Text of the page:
When a new programming language is created, it came from a desire of one person or a group of to do it better than their forerunner. It’s an evolutionary process that humans are trying to improve themselves if something doesn’t as they want it to. Sometimes it’s only a small piece of improvement which creates an absolutely new feeling about something. By designing a new programming language you have a great pool of existing languages: LISP (1958), Smalltalk (1970), C++ (1979), Python (1991) and Ruby (1995). Today it is often told not to waste your time on building up an new language from the scratch. It’s time-consuming and why should you invent the wheel a second time? I think this is normal. If you spend some time reading about the languages mentioned above, you will see that older language have still a great influence on new ones. Today, it is common to use DSLs (they are used extensively in Rails) to create new languages. Not everything happened in the past was bad and sometimes if you stick your head into some old forgotten technology you may find some diamonds.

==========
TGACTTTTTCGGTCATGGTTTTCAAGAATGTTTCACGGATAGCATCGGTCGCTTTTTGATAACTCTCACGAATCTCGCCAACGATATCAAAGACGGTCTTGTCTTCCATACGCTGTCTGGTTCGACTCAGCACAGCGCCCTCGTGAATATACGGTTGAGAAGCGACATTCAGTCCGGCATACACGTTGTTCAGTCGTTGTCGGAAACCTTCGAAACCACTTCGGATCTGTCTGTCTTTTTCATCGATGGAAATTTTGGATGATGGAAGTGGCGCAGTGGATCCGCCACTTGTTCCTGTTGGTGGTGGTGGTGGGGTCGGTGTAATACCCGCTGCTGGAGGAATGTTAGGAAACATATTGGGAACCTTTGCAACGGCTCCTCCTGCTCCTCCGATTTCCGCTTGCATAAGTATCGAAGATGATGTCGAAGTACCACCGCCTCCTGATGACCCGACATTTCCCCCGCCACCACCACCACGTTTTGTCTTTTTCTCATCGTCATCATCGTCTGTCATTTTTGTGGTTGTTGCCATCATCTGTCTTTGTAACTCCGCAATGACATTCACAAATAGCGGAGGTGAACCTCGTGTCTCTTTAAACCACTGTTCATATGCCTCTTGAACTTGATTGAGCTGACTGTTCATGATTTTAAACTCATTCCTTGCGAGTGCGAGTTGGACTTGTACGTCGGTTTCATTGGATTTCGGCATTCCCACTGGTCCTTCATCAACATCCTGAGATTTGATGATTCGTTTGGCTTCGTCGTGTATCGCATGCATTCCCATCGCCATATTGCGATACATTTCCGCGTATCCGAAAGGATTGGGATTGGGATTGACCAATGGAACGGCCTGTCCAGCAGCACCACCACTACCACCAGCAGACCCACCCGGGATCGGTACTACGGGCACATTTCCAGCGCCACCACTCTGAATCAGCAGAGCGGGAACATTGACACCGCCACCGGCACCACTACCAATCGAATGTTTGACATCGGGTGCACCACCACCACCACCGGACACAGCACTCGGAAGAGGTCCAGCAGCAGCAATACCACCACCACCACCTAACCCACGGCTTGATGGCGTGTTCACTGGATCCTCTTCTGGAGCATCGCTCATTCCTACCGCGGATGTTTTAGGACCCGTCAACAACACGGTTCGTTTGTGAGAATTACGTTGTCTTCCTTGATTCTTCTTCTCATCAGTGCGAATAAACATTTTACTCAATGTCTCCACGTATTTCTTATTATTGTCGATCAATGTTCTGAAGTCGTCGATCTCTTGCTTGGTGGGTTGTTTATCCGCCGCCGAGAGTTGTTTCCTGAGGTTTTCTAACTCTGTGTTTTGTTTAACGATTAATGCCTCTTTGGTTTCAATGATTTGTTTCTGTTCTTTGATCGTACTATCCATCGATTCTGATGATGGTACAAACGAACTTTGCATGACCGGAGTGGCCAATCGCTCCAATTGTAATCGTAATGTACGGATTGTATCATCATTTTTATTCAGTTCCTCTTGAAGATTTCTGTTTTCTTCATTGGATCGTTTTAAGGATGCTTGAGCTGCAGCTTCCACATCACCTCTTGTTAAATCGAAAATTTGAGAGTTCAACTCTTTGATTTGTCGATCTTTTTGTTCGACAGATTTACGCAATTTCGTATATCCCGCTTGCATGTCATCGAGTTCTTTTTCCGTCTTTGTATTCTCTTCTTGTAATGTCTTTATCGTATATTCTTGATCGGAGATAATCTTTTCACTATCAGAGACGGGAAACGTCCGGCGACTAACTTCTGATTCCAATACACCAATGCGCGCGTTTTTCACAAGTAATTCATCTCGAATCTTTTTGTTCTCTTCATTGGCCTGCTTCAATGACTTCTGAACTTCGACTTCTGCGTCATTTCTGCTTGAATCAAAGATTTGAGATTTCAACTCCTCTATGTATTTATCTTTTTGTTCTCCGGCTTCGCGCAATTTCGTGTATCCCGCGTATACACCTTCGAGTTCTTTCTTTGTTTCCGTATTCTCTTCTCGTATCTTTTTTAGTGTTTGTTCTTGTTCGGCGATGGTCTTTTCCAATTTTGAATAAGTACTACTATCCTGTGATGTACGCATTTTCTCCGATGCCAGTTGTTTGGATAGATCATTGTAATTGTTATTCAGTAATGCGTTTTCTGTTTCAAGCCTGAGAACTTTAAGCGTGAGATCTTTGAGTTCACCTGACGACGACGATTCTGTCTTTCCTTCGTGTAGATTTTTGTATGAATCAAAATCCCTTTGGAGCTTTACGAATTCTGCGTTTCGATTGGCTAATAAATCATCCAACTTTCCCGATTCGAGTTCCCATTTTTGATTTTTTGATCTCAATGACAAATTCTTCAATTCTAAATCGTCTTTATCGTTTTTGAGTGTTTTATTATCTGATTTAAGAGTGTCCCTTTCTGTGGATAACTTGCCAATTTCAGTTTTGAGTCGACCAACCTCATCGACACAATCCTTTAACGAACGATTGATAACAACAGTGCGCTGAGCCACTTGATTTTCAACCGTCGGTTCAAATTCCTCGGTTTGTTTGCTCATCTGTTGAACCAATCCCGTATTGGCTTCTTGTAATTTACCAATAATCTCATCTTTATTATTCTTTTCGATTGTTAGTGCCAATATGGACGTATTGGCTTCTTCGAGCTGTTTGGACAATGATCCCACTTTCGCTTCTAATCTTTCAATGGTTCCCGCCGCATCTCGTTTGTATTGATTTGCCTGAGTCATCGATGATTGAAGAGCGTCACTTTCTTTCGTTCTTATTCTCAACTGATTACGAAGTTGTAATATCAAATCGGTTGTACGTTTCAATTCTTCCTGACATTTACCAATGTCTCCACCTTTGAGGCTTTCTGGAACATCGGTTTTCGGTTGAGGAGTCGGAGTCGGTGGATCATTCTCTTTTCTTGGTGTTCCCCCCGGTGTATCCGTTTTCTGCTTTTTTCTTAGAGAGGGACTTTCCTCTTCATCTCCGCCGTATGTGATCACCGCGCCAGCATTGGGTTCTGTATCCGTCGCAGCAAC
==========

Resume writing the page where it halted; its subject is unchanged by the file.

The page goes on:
This was the main idea of Odersky when he created Scala. It is the first language which is a real hybrid language and combines the invigorations of OOP and FP.
Facts about Scala
- Scala is ideal for today’s scalable, distributed, component-based applications that support concurrency and distribution.
- Scala is statically typed that means that the type of some variable is immutable during the whole execution of the program.
- There is modular mixin-composition for classes - some hack to enable multiple inheritance in Scala, which solves the diamond problem through linearity of the inheritance hierarchy via traits.
- Support of functions that may have other functions as arguments which enables using anonymous functions.
- Lower risk to use Scala in an existing Java Application because Scala works seamless with existing Java Code.
- high level type system with variance annotations, compound types, lower and upper bounds for types
- usage of inner and anonymous classes
- implicit conversions - that means a function take one type as an argument and returns to another type (like converting an Integer into String)
Scala is a very rich language which combines many features of different languages. It’s great if you have to make different sections of your code cleaner, faster and conciser. See Scala at LinkedIn to know what I mean.
Thanks to Hanna Schütt and Sebastian Gerth for reading an earlier draft of this post.